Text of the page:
Let’s talk about pop music. Top 40 hits are rarely our focus here at Type In Stereo, and yet sometimes a song will come under the inscrutable magnifying glass of the public eye that is just too compelling for us to ignore. Lorde’s ‘Royals’ is just such a song.
If you’re not already sick of ‘Royals,’ which is currently being played everywhere, you likely will be soon. But that doesn’t negate the song’s quality. ‘Royals’ is sparse and bare and its spartan construction lends weight to each and every note in the song. A lesser song could not have survived under such structural conditions. That ‘Royals’ is able to function – and function so well – while using so little is a testament to the song’s focus: its rock solid melodic line and the otherworldly voice of Lorde herself. (Obligatory age alert: she’s only 16!) Lorde is an enormous vocal talent with a rich, deep delivery that is pure and graceful and entirely her own. While they’re not similar when viewed/heard side by side, there is something about Lorde’s vocal characteristics that reminds me of Rufus Wainwright’s beautiful timbre, only with obvious differences in gender and vibrato usage.
One of the more striking aspects, then, of ‘Royals’ is that beyond Lorde’s voice there’s not much else going on. And by that I don’t mean that there’s not much else good going on, I mean that there’s not much else going on at all. For all intents and purposes there are only three instruments on display in ‘Royals’: Lorde’s voice (in its lead and backing iterations), a slow and simple bass line, and some lightly programmed drum/percussive work. And that’s about it. This is an interesting distillation of the elements of modern pop music.
With the rise of hip-hop (and its bass-heavy derivatives) and the fall of rock (and its treble-heavy derivatives) in the popular sphere, Lorde has isolated exactly the elements that the masses of today seem to want. Vocals are presented first and foremost in the mix and arrangement, which is not terribly surprising given that melody has been the driving force in just about all popular music since the 1950s or so. The predominance of bass and programmed drums in ‘Royals’ makes a lot of sense too when considered side by side with other pop music of the current era: between the rise of hip-hop and the mutant ascendancy of dubstep, bass is everywhere (and has been for a while). What particularly interests me is the utter lack of guitar or any other treble voice. And yet this absence makes sense. If vocals are the crux of ‘Royals’ – and, being nearly omnipresent in the song, they clearly are – then where would a guitar’s voice even fit? Lorde’s vocals are so full and rich, her harmonies so sweeping and complete, that there’s no room left in the treble register for anything else. A guitar would only clutter up the space. And modern pop – the pop music of the digital age – is very much concerned with clarity. (Sorry, vinyl jockeys.)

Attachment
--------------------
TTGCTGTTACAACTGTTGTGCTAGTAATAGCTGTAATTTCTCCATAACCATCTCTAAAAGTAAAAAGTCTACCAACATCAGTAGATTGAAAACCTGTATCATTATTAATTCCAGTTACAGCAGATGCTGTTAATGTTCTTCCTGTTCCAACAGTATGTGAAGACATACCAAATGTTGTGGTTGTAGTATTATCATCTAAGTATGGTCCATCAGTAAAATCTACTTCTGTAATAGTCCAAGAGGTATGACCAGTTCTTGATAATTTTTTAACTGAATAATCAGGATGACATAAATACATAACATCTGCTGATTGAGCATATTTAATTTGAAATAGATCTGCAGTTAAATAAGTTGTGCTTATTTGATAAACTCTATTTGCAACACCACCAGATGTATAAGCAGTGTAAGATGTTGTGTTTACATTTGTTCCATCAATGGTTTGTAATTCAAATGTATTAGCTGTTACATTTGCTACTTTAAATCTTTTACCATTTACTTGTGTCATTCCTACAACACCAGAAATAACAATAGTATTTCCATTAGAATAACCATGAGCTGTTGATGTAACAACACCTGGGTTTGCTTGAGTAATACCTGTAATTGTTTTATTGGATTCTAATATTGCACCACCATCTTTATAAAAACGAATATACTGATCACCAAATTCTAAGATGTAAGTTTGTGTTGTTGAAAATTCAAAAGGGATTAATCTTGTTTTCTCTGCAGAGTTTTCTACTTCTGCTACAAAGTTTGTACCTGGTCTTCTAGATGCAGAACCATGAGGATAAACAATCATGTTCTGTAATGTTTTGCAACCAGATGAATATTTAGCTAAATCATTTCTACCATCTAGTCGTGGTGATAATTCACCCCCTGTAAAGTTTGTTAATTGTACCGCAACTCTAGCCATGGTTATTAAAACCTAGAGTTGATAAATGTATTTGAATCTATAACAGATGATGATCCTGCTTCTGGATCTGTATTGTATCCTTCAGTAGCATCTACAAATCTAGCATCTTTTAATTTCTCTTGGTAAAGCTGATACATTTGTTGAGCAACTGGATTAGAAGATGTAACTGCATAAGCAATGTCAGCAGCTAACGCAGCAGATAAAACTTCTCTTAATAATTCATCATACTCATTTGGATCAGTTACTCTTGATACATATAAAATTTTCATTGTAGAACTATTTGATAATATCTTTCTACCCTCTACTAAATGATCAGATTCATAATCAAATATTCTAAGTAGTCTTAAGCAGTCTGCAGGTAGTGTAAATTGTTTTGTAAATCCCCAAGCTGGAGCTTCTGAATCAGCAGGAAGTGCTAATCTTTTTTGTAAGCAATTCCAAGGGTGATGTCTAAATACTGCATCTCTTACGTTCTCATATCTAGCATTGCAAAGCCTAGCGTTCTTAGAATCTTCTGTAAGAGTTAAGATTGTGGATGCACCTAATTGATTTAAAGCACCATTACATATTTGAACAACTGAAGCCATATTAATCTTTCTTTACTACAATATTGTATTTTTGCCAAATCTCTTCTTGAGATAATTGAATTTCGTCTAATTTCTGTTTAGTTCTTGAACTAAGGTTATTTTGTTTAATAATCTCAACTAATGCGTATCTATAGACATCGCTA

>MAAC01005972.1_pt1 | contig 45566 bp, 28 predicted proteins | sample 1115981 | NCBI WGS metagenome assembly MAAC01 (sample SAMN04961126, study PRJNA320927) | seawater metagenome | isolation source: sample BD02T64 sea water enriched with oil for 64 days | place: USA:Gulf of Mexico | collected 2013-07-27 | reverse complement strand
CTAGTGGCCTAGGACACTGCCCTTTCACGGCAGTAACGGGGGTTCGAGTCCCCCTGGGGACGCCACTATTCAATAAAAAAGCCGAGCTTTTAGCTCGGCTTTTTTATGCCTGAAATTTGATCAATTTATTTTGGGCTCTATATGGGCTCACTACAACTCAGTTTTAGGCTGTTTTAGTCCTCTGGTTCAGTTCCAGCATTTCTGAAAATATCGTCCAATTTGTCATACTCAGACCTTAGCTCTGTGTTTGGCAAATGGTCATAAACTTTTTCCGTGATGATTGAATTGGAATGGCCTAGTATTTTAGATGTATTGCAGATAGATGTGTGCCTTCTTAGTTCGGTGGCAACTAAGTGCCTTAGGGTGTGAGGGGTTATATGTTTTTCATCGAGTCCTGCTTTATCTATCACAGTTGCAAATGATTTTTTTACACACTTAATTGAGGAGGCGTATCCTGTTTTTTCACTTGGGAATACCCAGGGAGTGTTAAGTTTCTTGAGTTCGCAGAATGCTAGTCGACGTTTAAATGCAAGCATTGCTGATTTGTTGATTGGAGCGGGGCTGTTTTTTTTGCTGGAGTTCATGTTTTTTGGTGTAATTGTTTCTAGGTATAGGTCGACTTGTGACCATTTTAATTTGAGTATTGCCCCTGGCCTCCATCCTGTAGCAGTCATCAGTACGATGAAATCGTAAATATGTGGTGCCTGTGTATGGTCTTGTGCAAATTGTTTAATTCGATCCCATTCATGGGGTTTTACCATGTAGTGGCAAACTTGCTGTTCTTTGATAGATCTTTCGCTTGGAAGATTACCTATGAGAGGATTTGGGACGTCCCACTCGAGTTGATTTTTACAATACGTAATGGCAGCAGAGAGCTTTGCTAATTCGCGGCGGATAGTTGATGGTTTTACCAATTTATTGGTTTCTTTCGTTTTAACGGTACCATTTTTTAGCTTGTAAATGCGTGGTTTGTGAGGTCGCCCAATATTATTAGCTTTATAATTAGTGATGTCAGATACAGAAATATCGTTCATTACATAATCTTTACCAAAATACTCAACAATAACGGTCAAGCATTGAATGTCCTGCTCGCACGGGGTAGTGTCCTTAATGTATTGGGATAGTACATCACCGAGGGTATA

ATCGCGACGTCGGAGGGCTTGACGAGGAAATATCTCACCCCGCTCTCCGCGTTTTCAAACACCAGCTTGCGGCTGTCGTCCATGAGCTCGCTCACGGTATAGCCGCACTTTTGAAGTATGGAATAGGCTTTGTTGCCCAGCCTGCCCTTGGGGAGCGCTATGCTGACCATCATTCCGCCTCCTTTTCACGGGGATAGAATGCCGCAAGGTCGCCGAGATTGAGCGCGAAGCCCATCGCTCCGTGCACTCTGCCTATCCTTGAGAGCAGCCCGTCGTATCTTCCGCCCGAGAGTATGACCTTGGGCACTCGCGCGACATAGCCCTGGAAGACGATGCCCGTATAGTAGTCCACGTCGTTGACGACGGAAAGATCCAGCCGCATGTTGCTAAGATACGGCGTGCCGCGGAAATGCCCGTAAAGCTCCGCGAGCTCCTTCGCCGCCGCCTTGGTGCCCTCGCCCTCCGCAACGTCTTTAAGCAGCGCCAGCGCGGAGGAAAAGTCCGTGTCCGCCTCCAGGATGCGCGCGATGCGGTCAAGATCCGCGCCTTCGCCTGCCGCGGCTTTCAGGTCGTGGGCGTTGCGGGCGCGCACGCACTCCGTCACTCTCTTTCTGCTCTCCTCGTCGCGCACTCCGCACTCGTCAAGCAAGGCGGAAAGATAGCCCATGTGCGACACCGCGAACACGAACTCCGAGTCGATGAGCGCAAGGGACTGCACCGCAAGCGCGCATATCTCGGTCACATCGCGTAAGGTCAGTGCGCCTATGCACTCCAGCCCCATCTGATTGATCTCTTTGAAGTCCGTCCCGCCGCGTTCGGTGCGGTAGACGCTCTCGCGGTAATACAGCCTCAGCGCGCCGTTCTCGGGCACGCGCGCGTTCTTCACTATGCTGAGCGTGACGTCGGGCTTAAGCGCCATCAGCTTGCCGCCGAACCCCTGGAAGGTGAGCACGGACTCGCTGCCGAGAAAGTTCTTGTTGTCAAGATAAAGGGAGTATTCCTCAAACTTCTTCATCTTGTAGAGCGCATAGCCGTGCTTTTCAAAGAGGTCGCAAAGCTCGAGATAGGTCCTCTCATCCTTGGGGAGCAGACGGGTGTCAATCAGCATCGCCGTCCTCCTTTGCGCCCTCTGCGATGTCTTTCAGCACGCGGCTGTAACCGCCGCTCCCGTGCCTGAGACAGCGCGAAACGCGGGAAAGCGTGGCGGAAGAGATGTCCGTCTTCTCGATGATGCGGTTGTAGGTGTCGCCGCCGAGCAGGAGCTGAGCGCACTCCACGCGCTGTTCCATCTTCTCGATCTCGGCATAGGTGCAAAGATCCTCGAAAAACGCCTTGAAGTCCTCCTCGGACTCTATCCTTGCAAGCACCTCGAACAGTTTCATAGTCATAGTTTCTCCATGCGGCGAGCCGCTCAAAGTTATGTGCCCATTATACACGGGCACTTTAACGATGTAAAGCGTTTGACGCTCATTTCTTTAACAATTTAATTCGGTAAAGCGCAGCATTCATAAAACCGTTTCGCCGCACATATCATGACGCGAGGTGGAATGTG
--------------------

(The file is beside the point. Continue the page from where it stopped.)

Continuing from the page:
Adding to the musical allure of ‘Royals’ are its harshly mocking lyrics, which the media was quick to read deeply into once Lorde turned down an offer to tour with Katy Perry. In the song that has made her famous, Lorde tears down the materialistic nature of the modern pop star. Which is to say that she tears, none too gently, into the existence of most all of her contemporaries. It’s a brave choice and a truly fantastic one. The lyrics to ‘Royals’ aren’t genre-bending or world-changing, though they are clever and well constructed; so well constructed, in fact, that I think it likely that, upon first listen, a lot of casual fans might have thought that Lorde was praising “Crystal, Maybach, [and] diamonds on your time piece” since that’s what pop stars in the present do. Pop stars tell us about the wonderful things they own that the rest of us can’t imagine. Lorde is, of course, saying the opposite. When it comes to the modern ardor for material things, Lorde’s “not caught up in your love affair.” This statement, like the song it’s plucked from, is bold and impressive. And at only 16 years old, here’s hoping that Lorde is just getting started.
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